Her sister held Louise when “she wept at once, with sudden, wild abandonment…” (4). This leads the reader to not knowing whether it is out of grief or if it is a cry of relief. 7. Two important quotes from the story are: “There would be no one to live for during those coming years; she would live for herself.” (14) This quote explains the sadness she feels for the loss of her husband, but the realization that after years of confinement in her marriage, she will finally have a chance at a life. “When the doctors came they said she had died of heart disease—of joy that kills.” (23) This quote speaks to the irony of how fleeting life is.
Each girl seemed to want more than they could have, when Marmee, which is what the girls called Mrs. March, only wanted her children to be happy and her husband to come home safely. Yet once again through this time, family was important. During one of the nights while the girls sat and sewed at their mother's feet the story of the family is told. At a time of poverty at it's worst, Aunt March suggested... ... middle of paper ... ...elegram is sent to the March home that Mr. March has fallen ill. Mrs. March quickly prepares to go and nurse him back to health, but once again the lack of money dampens the plans. In Jo's desire to help out she goes to town and sells her hair for money and collects twenty-five dollars to contribute to the travels.
“To love someone deeply gives you strength. Being loved by someone deeply gives you courage.”(Lao Tzu). In Kate Chopin’s, “The Story of an Hour”, it tells of a heart trouble married woman, Louise Mallard, who learns that the man she loved and married, Brently has died. Mrs. Mallard’s behavior and emotions have shocked her entire family as she finds it a joyful and powerful event that may change her life for the hour that she has remaining to live. Mrs. Mallard considers his death as a freedom that she has yet longed for over so many years.
Many times, parental issues lead to children pulling away or rebelling, but Cheryl never did. She was so grateful to have the family that she did have and appreciated all that her mother did for her and her siblings. I believe that is a key reason as to why her mother’s death was so hard on her. Of course, anyone who loses a parent would be devastated, but losing the only parent you have, the only one who has ever done anything for you, that makes things ten times worse. Cheryl’s mother was the glue, the mold that held what family she had left together.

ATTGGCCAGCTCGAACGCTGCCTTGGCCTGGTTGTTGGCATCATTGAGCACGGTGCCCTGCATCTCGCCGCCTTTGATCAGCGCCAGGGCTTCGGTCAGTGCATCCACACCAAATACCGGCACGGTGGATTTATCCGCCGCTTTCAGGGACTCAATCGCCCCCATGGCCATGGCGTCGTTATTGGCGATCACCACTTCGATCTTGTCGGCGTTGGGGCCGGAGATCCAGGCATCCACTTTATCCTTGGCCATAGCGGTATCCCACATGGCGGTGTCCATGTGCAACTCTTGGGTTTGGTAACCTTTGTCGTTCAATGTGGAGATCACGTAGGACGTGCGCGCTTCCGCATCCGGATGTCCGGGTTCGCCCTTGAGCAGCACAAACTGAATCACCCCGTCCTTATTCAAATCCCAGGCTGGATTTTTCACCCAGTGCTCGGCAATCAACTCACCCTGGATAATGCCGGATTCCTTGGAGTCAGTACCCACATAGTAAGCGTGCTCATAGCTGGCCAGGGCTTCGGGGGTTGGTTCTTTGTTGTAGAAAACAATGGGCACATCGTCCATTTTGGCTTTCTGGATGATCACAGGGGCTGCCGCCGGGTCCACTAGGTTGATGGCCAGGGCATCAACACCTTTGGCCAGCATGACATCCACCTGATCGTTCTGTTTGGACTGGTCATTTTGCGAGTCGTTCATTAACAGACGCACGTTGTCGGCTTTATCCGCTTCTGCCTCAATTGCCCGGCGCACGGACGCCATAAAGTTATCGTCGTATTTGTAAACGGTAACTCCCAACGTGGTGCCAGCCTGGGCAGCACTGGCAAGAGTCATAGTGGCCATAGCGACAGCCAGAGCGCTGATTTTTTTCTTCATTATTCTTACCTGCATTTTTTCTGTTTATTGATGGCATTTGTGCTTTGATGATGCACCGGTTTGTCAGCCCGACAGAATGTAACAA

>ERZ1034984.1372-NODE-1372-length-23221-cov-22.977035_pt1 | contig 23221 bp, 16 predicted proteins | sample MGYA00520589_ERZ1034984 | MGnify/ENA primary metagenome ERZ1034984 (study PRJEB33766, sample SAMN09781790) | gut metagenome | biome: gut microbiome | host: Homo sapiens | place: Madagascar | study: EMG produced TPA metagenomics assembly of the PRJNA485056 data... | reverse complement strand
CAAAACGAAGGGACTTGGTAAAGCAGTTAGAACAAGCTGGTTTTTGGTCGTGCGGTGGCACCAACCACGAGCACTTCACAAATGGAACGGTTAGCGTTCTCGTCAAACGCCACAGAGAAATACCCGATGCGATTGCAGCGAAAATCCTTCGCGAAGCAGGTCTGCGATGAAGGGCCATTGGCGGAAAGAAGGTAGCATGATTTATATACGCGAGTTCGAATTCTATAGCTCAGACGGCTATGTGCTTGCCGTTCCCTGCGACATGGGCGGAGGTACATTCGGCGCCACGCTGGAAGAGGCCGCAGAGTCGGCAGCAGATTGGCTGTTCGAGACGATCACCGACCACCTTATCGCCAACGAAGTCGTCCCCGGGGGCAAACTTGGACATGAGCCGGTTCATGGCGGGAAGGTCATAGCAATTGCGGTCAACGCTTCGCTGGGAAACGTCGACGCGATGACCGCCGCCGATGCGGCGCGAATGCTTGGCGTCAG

Katherine Anne Porter wrote “The Jilting of Granny Weatherall” to showcase how one woman responds to loss with strong faith. The reader is introduced to a feisty eighty year old woman named Granny Weatherall. Granny Weatherall is near death and while laying in her bed she starts to reminisce about past events in her life which include her being jilted by George, her fiancé. Then later on, Granny marries a man named John, who soon later dies leaving her with four kids. Granny assumes the role of both mother and father by taking care of everything for her kids.
Mentoring a person suffering an adversity is a chance to help them but also a chance to make use of a personal adversity and persevere. Joseph Wiesenfarth asserts Granny’s children are her consolation for the pain suffered in her life (“Internal Opposition” 106). The attentiveness of Cornelia and the rushing of Lydia and Jimmy to be at their dying mother’s bedside points not to children who consoled their mother but of a mother who consoled her children overcoming adversity for the sake of their future. Focusing on the future is a means of perseverance through
Granny Weatherall later think about her long life and the hardship she been through as a single mother raising her children. She also thought about her first love George who did not showed up at their wedding and her husband John who died a young man. Granny rethinks about her life as a mother and her c... ... middle of paper ... ... she was scared and alone. With the Grandmother, she already prepared to die if anything happens. She doesn’t have to wear the fancy outfit for the trip but she did it anyways.
Her cousin John would constantly cause her physical and emotional harm, while cousins Georgiana and Eliza preferred to ignore her. Jane had spent eight years at Lowood Institution and suffered many hardships. Her life is saddened when her best and only friend, Helen Burns, dies at Lowood from sickness. Fortunately Jane wants a better life for herself, and ventures out into the world. I do like this work so far because it is interesting to see what will happen to Jane and where her life will lead.
Harry, and Cornelia. The most interesting ideas of mortality surround the main character, Granny Weatherall. Her character stops living life to the fullest at a young age when she is jilted at the altar by her lover. This tragic event kills something inside her, though she is determined to prove she is not affected by the event. A state of denial becomes her strongest characteristic as she denies her mortality throughout most of the story by talking about and planning life as if she will live forever.
She did not hesitate and bravely to choose her own love. Though her marriage was not as good as she had imagined the happiness of life, and the husband, Winfield meager income also drinking heavily, finally abandoned Amanda and two young children, but she still remembered and loved her husband. Her husband 's weakness did not make Amanda fall down; instead, she was brave enough to support the family, raising and educating of their two young children. Daughter Laura was a disability to close her fantasy world, and she was collection of a pile of glass small animals as partners. Amanda knew Laura sensitive, fragile, she was always in the care and encourages her daughter.